The chilly auditorium was dark. It was clear from the unusual silence of the students of St. Joseph’s College. Bursts of coughs were the only thing to disturb the stillness as we waited in the darkened hall for Tom Schuch to take the stage and begin the monologue.
From the sounds of a thunder storm outside, we are slowly brought into the cozy room in Einstein’s home at Princeton University while the stage lights brighten. As the guests of 67 year-old Einstein, we have a chance to join him in 1946. The stage is set perfectly, the chalkboard characteristic of every great physicist and mathematician, a chair and table, and of course, a desk covered with clutter. These pieces occupy the center of the stage, and Einstein moves with his flat feet and older person’s shuffle from one area to another as his focus shifts.
He is going to tell us about his life, especially the post-World War II period. He carries great guilt for contributing to the atomic bomb, a central theme of the performance. From hate mail he receives to his own nightmares about the effects of his work, there is a sinister undertone to the play that reflects Einstein’s controversial role in history.
As Einstein, Schuch produced near perfect moments of poignant reflection on his family life and his knowledge of his failures, including his absorption with his work, which kept him from his family a great deal.
The play could not have sustainably run on the bleaker moments of self-recrimination, or regret for the way science has been perverted to wreak havoc. I still wonder if it could have reached greater heights if Schuch could have gone into the darker emotions rather than operate so much on the rather artificial level of unambitious but reliable jokes like, “My doctor said an apple a day will keep him away, unless I cut my finger.”
Though filled with moments of comedy, one stood out. Einstein complains about his second wife, Elsa’s tendency to rearrange their furniture. When they traveled, he recounts ruefully, he was the only furniture available.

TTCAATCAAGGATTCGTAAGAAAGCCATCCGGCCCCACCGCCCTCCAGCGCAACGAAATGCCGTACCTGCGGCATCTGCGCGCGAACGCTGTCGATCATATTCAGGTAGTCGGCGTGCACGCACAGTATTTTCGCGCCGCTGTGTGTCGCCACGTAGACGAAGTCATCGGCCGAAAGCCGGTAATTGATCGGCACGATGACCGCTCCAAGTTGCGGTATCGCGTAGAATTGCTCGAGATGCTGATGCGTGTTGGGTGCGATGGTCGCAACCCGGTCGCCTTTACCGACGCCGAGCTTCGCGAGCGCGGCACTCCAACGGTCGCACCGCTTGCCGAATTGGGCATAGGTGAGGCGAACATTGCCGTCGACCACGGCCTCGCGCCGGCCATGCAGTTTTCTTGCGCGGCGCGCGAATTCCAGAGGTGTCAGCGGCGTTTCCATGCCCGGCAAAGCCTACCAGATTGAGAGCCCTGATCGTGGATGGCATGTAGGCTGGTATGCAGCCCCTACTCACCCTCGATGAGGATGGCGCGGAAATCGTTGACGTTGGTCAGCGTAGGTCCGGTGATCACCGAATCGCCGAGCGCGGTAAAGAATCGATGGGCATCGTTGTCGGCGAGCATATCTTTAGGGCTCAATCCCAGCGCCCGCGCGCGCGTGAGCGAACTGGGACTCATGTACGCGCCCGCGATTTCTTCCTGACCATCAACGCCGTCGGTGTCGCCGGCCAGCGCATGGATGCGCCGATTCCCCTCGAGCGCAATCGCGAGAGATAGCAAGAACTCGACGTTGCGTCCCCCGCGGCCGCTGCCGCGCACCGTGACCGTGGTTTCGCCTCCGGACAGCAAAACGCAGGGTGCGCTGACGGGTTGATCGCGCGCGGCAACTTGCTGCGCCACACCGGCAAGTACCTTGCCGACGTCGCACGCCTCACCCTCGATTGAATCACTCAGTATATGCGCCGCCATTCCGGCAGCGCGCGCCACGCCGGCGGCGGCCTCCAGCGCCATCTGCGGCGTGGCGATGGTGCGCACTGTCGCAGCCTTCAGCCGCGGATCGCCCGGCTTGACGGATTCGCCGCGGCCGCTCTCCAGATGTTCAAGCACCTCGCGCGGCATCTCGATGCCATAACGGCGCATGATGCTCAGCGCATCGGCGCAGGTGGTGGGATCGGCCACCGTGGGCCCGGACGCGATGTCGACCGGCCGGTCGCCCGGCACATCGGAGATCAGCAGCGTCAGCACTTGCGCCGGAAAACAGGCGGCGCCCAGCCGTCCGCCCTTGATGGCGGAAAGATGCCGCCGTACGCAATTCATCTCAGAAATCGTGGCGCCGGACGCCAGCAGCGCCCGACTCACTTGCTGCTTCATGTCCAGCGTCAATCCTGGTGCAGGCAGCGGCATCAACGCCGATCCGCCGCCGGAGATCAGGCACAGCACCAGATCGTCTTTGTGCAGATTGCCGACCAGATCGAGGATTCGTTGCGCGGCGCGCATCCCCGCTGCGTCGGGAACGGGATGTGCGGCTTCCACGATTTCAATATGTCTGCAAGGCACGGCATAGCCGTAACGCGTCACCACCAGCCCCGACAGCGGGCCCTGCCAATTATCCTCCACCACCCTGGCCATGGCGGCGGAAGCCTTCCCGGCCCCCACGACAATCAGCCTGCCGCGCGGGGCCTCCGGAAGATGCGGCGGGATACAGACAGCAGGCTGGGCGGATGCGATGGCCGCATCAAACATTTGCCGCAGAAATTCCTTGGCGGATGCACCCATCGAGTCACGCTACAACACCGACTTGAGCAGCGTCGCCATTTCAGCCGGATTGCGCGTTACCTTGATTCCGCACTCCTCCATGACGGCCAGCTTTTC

“The essence of drama is conflict,” said the writer Willard Simms after the performance. The conflict in Einstein was restricted to Einstein’s life and wholly internal, we just happened to be there to hear about it. The play was written by Simms 30 years ago, and has been performed with Tom Schuch as Einstein since 2001. It is the exploration of the conflict Einstein felt. Not falling prey to the trap of over-acting, Schuch speaks with enough regret and self-chastisement to make it believable that the man most of the world admires doubted his decisions just as much as we all do.
I had entered the auditorium sure that I would either love it or hate it, one-man shows are reliant almost entirely upon the actor’s skill. Had Schuch been any less likeable and skilled at playing Einstein, the monologue would have ceased to hold our interest.
At the same time, for anyone who had problems with the stage portrait, consider this. It is a line from the performance that holds true across every situation we might encounter, even plays that do not fully reach their potential to do something spectacular to the audience, “If I don’t live up to your expectations, remember they are your expectations, not mine.”